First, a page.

Forum for Science, Industry and Business

Sponsored by:     3M 
Search our Site:


Puzzle about passivation of low-friction, hard carbon coatings solved


Diamond and diamond-like carbon (DLC) are used as extremely durable surface coatings in frictional contacts: from aerospace components to razors. They reduce friction and wear in bearings and valves by means of so-called passivation layers, which prevent other materials from bonding to the coating. Until now, it was unclear how these passivation layers should be designed to achieve minimal friction. Researchers at the Fraunhofer Institute for Mechanics of Materials IWM, MicroTribology Centrum µTC, have now achieved a breakthrough in understanding the relationship between passivation and friction. The unexpected results have been published in the journal "ACS Applied Materials & Interfaces".

Hard carbon coatings are in use worldwide on a large industrial scale. A particularly frequent user is the automotive industry, which uses more than 100 million coated parts per year with a market volume of several hundred million euros.

Electron density of two hydrogen-terminated (left) and fluorine-terminated (right) diamond surfaces: large fluorine atoms prevent the surfaces from interlocking and thus reduce friction.

© Fraunhofer IWM

Tribological contact of two hydrogen (top, white) and fluorine-terminated (bottom, green) diamond surfaces (grey): fluorine passivation halves friction compared to hydrogen passivation.

© Fraunhofer IWM

Other important fields of application are protective coatings for computer hard disks and recording heads as well as wear protection for cutting and forming tools in production machines or biomedical components.

"In order to achieve the desired ultra-small friction, stable passivation of unsaturated dangling bonds on the carbon surface is necessary," explains Thomas Reichenbach from the Multiscale Modeling and Tribosimulation group at the Fraunhofer IWM. There are, however, numerous substances that can be used for passivation: the most common being hydrogen. A promising, technologically relevant alternative, however, is fluorine. Both variants ensure stable, monoatomic passivation.

"We wanted to find out under which circumstances which passivation is better and, above all, why, because how surface passivation influences friction is still poorly understood," explains the simulation expert for atomistic computer models.

For this work, Thomas Reichenbach has received the Fraunhofer IWM Materials of Mechanics Prize (Werkstoffmechanik-Preis 2020). Awarded by the board of trustees, the prize comes with an endowment of 3000 Euro.

The prevailing opinion in the technical literature is that the pronounced electric charge of fluorine atoms is responsible for a large electrostatic repulsion between two fluorine-passivated surfaces that ultimately decreases friction compared to the hydrogen case. "We were skeptical about this, because the electric field caused by densely packed carbon-fluorine bonds has only a very short range. This is exactly what causes Teflon coatings in clothing or cooking utensils to be water repellent," says PhD student Reichenbach.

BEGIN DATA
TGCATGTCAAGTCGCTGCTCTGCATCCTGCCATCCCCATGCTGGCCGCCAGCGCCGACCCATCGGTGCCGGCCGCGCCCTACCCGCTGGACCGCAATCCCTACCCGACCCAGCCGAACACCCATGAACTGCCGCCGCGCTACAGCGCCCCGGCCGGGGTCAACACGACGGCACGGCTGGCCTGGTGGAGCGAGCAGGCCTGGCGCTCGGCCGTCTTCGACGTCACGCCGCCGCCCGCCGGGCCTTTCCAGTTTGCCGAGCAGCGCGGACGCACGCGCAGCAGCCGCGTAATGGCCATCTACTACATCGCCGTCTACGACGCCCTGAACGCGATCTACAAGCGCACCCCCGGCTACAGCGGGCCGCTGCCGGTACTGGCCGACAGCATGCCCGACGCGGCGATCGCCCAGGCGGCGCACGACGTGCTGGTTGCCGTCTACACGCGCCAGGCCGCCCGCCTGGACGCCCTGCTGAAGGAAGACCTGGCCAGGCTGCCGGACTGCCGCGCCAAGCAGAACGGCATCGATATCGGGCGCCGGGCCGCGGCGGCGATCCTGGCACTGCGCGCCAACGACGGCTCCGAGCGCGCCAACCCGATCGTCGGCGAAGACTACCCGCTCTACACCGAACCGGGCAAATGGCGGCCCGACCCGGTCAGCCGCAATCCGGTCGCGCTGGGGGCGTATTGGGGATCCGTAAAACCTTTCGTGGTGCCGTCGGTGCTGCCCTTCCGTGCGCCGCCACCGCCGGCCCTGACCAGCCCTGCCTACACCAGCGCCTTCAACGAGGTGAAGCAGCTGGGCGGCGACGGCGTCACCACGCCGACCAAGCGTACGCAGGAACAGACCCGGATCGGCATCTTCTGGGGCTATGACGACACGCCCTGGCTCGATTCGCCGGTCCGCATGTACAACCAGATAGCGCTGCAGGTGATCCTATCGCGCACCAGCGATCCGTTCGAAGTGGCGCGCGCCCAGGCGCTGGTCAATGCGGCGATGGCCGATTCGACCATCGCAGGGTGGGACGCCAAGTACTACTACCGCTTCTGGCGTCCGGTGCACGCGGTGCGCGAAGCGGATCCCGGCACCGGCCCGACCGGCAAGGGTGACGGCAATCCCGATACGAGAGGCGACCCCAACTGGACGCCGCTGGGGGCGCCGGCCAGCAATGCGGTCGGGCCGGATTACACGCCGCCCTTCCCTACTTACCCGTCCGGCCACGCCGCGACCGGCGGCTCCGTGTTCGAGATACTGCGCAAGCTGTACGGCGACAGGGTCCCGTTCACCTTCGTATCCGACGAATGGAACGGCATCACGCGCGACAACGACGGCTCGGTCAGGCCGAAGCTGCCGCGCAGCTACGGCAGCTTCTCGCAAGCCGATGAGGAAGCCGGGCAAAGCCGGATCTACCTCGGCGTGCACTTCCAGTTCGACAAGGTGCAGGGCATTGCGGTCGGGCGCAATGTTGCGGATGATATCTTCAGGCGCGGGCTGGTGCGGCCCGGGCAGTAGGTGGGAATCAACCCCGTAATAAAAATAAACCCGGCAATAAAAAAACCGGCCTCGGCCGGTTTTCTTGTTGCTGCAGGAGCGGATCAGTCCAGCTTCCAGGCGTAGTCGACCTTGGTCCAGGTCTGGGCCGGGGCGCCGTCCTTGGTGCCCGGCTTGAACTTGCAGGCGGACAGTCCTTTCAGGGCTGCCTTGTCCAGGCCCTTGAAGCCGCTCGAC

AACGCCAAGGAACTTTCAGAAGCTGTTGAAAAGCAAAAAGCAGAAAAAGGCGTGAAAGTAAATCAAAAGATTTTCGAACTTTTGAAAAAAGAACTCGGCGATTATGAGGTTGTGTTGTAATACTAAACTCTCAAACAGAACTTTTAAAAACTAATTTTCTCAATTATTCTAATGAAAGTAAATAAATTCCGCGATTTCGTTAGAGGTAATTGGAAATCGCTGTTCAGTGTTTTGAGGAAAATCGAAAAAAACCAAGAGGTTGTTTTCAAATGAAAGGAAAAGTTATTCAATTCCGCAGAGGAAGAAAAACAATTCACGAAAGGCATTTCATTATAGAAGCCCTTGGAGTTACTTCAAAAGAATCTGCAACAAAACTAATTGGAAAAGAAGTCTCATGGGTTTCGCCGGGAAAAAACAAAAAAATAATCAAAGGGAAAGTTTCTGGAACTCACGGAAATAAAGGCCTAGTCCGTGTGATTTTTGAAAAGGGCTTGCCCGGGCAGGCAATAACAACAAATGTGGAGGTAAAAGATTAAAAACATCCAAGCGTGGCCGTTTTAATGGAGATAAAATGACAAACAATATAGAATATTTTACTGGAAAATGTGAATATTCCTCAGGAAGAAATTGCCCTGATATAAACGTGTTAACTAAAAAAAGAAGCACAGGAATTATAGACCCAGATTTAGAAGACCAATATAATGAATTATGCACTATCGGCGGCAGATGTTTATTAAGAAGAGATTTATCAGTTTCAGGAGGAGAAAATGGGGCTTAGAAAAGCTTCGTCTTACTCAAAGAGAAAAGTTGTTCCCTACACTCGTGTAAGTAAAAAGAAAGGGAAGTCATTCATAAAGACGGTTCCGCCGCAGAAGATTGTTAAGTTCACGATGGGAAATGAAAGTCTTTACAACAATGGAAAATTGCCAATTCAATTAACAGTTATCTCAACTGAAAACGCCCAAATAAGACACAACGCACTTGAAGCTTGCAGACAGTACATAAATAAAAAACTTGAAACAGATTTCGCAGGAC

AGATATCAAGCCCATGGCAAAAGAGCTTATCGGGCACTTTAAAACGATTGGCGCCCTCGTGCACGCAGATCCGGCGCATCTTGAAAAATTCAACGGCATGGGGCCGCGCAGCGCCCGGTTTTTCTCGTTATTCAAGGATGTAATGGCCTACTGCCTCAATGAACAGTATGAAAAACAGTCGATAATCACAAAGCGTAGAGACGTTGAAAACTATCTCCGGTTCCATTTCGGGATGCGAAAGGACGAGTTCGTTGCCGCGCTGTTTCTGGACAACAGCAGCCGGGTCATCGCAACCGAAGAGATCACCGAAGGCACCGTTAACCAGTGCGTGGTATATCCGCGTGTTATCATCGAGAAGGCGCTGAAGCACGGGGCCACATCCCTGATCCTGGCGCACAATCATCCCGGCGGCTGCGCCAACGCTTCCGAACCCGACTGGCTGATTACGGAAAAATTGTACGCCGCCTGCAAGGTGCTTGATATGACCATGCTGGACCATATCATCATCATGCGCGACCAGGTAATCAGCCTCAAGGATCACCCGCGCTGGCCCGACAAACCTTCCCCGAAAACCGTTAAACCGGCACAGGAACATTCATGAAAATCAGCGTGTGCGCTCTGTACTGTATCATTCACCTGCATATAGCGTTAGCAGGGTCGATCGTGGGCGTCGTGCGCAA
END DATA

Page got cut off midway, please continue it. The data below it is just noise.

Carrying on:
Interatomic force field describes friction

In order to explain the relationship between the structural and chemical properties of the surface passivation and friction, scientists at the Fraunhofer IWM developed a so-called interatomic force field. This tailor-made mathematical formalism describes how the atoms involved in the tribological contact interact with each other.

All parameters that supposedly control friction, determined by precise but computationally demanding quantum-mechanical calculations, are included in the force field – such as atomic radii, masses, charges or vibrational frequencies. On the basis of this computationally efficient force field model, they succeeded in simulating frictionalcontacts consisting of about one hundred thousand atoms on the computer, and were able to elaborate how the physical and chemical properties of the terminating species affect the friction behavior.

To find out which parameters are really decisive for friction, the research team then used a trick: "You have to imagine as if you were trying out fuses in an illuminated apartment to find the right one," says Reichenbach, illustrating the procedure.

Since passivation with fluorine roughly halves the friction on atomically flat diamond coatings compared to hydrogen passivation, they gradually interchanged the parameters of hydrogen and fluorine in the force field.

"If the parameter was really relevant for friction, we would have seen a swapping of the friction coefficients of hydrogen and fluorine in the simulation," says Reichenbach.

Only geometric parameters are relevant for passivation

The results are unexpected: for both atomic masses and atomic charges, there was no friction coefficient inversion during the parameter change - but there was one when both the atomic radii and C-H/C-F bond lengths were interchanged.

"This means that geometric parameters alone are important for optimizing friction," explains Reichenbach. With these fundamental findings, the team was also able to explain the advantages of fluorine passivation for flat diamond surfaces.